What’s in Italy? KU law offers an amazing opportunity to third year students. KU has exchange-type programs with several universities. One is at the University of Trento in Trento, Italy. As second year students we can apply to the University of Trento and study law for an entire semester during our last year of law school. The focus of the program is international and comparative law.

Why Italy? I won’t get too much into this since I already addressed why when I made my initial announcement but basically, I’m Italian. My maternal grandfather is an Italian immigrant and I grew up surrounded by the culture. Of all the places I could visit, Italy was at the top, and I did visit Italy in 2015 with my family. While there I met my Italian family. When I found out about the program I thought to myself…this is perfect, it was meant to be… and apparently it was. Now I’ll be able to go live in Italy for an entire semester and reconnect with those family members. It doesn’t get much better than that.

Why Now? This is a longer story (BUT A GOOD ONE, so bear with me), and it may have started prior to this BUT I can pinpoint it to almost exactly one year ago. Last year, a friend asked for my help promoting a newly formed dance team. I said yes. Shortly after helping with this promotion my then boyfriend and I broke up…if we hadn’t of broken up I probably would not be writing this blog post. That break up set in motion the most AMAZING chain of events.

When my relationship ended I decided that no boyfriend meant more time for dance. I reached back out to the team and auditioned for a spot. I made the team and met a coach that was instrumental in getting me to this point.

About a month after I started dancing again a close family member was diagnosed with a glioblastoma (brain tumor). The news hit me like a sack of bricks. When I received the news, I was interning in the KU Medical-Legal Partnership. On my very last day as an intern I was asked to speak with a potential client about her current situation and legal needs. The client was close to my age and had also been diagnosed with a terminal illness. I was tasked with gathering information regarding her last will and testament. When I looked into this client’s face, and spoke to her family members, I saw my own family member who is still fighting cancer. In that moment, the recognition of my own mortality truly surfaced. When I think about those two moments my stomach still drops. Life is fleeting, and death, death is unforgiving. It creeps up on all of us slowly whether we see it coming or we’re gone in a blinding flash of light.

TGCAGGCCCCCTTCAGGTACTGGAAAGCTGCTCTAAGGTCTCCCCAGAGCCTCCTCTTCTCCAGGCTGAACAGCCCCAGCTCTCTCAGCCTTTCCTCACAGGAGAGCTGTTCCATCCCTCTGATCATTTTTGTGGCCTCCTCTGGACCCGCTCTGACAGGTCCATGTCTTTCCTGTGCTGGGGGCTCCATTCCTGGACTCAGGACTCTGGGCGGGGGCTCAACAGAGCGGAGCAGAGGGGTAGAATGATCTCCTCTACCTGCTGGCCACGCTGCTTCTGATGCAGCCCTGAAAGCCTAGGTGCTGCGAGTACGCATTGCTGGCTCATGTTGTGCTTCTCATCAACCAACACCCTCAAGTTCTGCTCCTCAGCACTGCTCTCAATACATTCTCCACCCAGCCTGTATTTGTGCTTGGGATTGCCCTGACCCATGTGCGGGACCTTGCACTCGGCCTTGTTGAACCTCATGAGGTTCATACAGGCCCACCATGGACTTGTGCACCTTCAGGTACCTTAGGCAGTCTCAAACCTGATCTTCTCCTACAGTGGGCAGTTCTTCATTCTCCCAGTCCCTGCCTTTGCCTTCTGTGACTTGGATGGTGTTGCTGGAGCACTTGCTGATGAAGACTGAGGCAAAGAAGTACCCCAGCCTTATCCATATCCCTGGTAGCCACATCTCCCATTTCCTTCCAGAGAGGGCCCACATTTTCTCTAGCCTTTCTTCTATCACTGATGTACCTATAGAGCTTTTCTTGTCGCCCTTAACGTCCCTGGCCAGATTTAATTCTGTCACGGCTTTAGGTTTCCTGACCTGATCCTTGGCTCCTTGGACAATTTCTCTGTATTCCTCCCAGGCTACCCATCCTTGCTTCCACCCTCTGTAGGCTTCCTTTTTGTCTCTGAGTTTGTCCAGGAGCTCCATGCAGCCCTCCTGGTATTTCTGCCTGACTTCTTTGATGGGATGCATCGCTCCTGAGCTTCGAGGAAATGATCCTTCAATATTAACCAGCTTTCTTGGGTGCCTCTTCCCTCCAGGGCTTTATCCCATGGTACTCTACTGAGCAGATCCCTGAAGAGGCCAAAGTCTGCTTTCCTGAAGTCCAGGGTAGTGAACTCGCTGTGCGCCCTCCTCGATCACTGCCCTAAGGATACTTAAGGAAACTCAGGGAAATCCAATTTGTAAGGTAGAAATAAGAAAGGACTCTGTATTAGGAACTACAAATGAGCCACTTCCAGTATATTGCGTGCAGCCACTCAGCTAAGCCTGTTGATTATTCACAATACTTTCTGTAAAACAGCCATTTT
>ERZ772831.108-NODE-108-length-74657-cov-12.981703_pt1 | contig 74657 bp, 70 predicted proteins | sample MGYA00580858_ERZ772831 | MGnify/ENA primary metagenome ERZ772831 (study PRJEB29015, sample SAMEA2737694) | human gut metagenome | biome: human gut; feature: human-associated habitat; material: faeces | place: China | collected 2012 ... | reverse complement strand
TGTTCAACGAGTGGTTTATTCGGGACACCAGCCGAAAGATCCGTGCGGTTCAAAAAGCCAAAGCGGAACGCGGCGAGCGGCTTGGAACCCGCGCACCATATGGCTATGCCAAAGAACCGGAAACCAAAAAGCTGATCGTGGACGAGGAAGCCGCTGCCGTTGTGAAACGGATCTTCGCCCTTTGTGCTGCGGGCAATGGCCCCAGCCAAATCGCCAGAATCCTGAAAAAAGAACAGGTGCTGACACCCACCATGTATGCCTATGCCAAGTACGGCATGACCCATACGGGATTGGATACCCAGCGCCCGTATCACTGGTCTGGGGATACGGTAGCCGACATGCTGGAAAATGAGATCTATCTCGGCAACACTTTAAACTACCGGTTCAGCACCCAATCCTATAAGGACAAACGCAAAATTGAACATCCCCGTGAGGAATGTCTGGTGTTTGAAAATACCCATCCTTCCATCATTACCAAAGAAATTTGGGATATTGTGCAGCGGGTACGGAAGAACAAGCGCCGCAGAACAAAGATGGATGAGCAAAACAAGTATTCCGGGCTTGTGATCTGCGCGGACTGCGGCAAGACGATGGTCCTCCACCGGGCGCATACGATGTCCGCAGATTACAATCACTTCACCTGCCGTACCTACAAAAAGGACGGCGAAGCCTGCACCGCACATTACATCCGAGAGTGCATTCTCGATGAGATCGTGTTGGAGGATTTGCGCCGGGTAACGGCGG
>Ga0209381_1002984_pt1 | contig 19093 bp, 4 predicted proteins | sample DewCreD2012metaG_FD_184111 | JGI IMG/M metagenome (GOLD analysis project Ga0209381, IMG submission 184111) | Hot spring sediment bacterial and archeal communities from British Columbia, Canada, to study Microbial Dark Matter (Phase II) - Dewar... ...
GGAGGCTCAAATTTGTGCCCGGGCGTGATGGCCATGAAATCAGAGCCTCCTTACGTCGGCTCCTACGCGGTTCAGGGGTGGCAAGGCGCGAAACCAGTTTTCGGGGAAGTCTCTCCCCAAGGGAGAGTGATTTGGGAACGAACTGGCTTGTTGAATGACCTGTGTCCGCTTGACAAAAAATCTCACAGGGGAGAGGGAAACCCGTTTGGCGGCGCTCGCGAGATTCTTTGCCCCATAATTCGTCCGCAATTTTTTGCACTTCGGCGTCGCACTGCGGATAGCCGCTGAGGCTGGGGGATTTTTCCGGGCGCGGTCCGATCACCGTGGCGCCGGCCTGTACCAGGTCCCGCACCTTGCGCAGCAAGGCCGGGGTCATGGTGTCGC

That day I decided I would no longer be a spectator to my own dreams. I thought about my dreams, dreams I’d had for a while but never truly pursued and I leapt. With the encouragement of my coach and others I auditioned for the Chiefs Cheerleaders. This was one of the scariest, most surreal experiences I have ever undertaken. During the audition, the Director told us all that if this wasn’t our year it was because there was something else we were meant to do or experience. I didn’t make the 2017-2018 team and I was absolutely crushed. I allowed myself to be sad, but only briefly, because I realized what the audition process had given me. The process gave me confidence in myself.

Less than a week later I opened my school announcements and saw an announcement about the Italy study abroad program. I thought to myself maybe this is it…this is the something else. I reached out the program coordinator and here I am…. about to leave for the semester.

Timing truly is everything people, but more than that is the ability to say yes, to take those leaps into the unknown, to realize that our time is very short on this earth and the worst thing we can do is waste it when so many others are literally dying for another minute, or day, or week.

I encourage you to leap with me, in your own way, as well as follow me as I embark on my semester abroad in Italy to study law.

(my other posts WILL be shorter)

Carpe Diem.